The Mayo Clinic Center for Innovation‘s new lab devoted to researching healthcare technology and services that will help seniors remain at home, healthy and independent now has its second founding consortium member.
The Evangelical Lutheran Good Samaritan Society — the nation’s largest not-for-profit provider of senior care and services — has signed on to support Mayo’s Healthy Aging & Independent Living (HAIL) Lab. Established in September in collaboration with the clinic’s Robert and Arlene Kogod Center for Aging, the HAIL lab is located in the Charter House, a continuing care retirement community that’s connected to the clinic.
“The HAIL Lab will be a place for focus groups, as well as for designing, prototyping and piloting new services and technologies with voluntary participation from residents of Charter House and other community agencies,” Mayo said in a June news release.
It’s supported by member organizations, like the Good Samaritan Society, that share the clinic’s mission to create innovations for the growing elderly population. Best Buy was the first founding consortium member to sign on to the project in September.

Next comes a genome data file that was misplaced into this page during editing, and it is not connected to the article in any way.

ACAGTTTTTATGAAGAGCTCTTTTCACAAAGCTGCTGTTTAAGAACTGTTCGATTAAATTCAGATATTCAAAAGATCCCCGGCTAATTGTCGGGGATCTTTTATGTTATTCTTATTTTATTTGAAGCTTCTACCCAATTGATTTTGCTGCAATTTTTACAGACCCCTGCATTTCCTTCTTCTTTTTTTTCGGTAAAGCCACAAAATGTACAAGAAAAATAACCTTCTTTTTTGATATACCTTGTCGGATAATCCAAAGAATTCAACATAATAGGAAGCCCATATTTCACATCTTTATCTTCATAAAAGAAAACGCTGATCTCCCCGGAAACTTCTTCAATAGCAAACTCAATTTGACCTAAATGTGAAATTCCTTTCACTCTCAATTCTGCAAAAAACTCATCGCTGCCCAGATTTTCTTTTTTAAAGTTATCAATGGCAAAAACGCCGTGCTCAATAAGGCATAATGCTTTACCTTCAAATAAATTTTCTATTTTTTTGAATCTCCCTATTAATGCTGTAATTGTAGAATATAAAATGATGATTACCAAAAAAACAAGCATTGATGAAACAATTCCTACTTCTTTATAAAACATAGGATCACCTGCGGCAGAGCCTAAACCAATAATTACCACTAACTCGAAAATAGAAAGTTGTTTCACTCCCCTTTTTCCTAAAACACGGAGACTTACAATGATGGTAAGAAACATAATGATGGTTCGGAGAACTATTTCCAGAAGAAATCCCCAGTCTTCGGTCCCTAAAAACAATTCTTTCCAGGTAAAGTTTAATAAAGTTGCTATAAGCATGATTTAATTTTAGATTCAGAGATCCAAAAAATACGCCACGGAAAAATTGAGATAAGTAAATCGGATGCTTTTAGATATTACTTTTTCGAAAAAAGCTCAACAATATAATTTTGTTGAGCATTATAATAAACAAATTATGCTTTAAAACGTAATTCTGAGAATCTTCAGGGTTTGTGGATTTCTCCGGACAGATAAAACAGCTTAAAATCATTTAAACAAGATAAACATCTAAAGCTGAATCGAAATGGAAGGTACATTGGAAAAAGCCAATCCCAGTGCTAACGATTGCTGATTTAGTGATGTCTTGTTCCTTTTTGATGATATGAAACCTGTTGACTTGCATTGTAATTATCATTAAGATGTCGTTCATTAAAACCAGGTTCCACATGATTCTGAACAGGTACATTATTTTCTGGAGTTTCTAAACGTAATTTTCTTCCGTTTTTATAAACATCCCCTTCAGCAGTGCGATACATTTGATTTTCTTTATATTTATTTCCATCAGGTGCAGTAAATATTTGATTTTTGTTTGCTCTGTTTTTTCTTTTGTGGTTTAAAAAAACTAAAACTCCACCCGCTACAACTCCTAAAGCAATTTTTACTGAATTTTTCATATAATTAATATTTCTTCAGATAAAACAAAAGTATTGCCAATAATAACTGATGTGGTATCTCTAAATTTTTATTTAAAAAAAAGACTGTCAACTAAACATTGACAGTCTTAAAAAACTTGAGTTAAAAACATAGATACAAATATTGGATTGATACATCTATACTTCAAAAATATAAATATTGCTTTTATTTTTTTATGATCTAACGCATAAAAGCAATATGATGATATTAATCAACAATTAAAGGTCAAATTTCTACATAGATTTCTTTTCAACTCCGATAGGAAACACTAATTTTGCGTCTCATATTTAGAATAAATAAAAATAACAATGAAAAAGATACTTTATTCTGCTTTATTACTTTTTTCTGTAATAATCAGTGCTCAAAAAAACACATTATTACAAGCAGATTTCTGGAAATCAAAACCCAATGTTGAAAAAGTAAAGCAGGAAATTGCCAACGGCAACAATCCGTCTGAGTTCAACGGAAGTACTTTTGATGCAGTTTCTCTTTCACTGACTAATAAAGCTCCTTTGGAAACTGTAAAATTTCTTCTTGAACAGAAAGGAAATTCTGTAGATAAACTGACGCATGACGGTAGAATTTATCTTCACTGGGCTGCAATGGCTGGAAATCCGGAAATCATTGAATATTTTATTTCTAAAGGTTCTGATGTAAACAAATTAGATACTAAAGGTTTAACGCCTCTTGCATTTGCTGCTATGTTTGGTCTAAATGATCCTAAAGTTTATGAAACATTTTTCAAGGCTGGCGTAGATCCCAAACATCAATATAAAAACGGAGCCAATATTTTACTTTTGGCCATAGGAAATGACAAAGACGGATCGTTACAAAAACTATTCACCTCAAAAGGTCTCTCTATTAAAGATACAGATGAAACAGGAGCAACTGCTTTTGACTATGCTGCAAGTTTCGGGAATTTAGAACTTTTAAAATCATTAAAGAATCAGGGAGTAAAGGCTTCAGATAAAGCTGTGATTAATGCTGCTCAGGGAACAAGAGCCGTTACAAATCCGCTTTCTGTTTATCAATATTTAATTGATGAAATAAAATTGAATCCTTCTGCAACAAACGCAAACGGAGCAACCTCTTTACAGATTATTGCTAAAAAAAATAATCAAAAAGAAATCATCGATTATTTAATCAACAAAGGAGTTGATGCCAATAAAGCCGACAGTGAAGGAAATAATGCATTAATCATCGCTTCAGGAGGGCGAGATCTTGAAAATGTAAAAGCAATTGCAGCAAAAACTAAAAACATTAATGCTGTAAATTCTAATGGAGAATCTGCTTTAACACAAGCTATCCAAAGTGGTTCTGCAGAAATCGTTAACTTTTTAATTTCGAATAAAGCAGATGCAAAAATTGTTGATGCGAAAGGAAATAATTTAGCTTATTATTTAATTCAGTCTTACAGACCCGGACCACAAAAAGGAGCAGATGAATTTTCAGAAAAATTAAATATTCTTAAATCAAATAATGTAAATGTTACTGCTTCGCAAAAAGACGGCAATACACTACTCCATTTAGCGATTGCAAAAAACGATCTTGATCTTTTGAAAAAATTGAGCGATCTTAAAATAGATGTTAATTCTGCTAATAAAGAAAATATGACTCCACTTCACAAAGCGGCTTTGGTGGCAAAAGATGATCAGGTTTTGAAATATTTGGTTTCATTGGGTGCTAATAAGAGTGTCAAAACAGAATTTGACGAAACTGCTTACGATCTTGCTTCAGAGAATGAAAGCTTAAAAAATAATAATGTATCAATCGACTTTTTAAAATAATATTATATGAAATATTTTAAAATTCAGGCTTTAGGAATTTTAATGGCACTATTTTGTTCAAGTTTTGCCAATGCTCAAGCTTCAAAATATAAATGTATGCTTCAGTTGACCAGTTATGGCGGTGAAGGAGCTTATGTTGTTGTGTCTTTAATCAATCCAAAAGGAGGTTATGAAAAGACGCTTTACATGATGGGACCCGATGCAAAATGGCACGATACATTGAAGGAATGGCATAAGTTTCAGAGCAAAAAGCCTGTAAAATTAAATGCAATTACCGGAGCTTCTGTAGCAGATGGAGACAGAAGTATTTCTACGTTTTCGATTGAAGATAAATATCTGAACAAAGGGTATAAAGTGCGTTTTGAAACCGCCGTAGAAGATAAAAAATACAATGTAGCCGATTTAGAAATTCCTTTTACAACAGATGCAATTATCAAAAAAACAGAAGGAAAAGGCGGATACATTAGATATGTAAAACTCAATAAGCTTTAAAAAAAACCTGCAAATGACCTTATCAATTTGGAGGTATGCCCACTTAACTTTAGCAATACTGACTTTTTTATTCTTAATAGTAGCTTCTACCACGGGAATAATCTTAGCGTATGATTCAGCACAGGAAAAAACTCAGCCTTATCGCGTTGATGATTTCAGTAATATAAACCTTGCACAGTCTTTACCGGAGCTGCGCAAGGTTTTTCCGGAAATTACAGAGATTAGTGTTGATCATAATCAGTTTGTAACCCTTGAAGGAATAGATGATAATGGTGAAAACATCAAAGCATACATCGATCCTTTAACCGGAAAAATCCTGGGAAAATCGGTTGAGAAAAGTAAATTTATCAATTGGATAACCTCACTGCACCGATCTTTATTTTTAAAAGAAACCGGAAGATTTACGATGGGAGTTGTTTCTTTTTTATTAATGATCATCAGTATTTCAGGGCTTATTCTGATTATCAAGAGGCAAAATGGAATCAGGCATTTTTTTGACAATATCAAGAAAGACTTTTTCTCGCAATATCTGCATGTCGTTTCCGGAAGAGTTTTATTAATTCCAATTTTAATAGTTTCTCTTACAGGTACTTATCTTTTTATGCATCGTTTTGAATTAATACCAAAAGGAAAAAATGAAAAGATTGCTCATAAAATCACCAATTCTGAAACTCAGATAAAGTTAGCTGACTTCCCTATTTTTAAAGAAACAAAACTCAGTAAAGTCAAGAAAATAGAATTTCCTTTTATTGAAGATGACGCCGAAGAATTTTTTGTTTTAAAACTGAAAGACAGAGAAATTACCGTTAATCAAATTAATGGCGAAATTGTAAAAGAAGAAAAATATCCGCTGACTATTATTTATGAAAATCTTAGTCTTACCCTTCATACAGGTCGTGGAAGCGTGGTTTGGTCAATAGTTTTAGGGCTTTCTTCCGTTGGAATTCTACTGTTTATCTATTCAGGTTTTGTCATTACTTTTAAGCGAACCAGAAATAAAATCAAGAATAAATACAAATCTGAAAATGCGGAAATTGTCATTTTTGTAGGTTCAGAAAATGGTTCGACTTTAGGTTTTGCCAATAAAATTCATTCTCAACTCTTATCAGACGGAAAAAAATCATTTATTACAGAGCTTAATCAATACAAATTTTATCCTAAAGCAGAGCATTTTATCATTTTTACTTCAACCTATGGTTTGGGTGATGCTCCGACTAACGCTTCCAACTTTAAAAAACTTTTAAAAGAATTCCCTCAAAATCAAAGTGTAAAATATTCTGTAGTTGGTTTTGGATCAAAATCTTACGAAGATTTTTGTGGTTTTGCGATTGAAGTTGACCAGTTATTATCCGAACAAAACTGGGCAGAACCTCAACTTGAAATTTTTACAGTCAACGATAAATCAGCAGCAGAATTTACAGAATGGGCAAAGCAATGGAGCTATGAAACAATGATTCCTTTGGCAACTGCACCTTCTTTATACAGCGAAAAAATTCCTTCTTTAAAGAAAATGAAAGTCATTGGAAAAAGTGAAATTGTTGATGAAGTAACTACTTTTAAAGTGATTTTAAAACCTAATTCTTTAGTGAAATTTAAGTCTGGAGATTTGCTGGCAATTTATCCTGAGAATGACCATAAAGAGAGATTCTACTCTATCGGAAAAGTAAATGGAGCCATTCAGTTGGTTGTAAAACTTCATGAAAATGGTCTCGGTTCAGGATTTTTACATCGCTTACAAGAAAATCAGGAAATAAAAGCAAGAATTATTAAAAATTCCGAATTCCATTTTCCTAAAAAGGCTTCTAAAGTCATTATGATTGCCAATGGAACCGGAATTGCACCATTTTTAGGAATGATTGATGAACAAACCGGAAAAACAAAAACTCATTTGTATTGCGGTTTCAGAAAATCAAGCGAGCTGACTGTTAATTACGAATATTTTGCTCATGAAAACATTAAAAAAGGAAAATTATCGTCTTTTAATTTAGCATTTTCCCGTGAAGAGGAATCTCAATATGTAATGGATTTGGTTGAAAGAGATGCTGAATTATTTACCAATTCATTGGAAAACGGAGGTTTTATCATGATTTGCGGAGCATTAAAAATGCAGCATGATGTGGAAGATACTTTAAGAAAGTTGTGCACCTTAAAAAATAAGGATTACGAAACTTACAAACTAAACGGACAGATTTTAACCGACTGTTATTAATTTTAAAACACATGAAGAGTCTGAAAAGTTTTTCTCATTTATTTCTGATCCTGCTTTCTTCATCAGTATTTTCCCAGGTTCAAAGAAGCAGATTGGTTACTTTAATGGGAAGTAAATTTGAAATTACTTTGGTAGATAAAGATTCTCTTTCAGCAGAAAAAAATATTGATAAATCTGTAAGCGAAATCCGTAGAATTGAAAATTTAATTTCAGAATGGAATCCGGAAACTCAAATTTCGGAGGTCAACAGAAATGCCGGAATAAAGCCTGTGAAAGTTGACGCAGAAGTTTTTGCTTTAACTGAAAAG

It seems that now is as good a time as ever for the center. Census data from 2010 revealed the number of U.S. adults over the age of 90 is now at nearly 2 million; they comprise 4.7 percent of the population, compared to 2.8 percent just 30 years ago. And that number is predicted to quadruple by mid-century.
Mayo is just one of many big-name companies and institutions investing time and money in researching and developing healthcare technology for the elderly. For example, Pfizer and Humana committed to a five-year partnership in October to investigate pain, cardiovascular disease and Alzheimer’s in the elderly.
The convenience factor for the aging population coupled with cost effectiveness has resulted in a booming long-term care and home healthcare market. BCC Research estimated that the global market for elder-care technology products was worth $2.6 billion in 2010 and is expected to grow to $4 billion in 2015.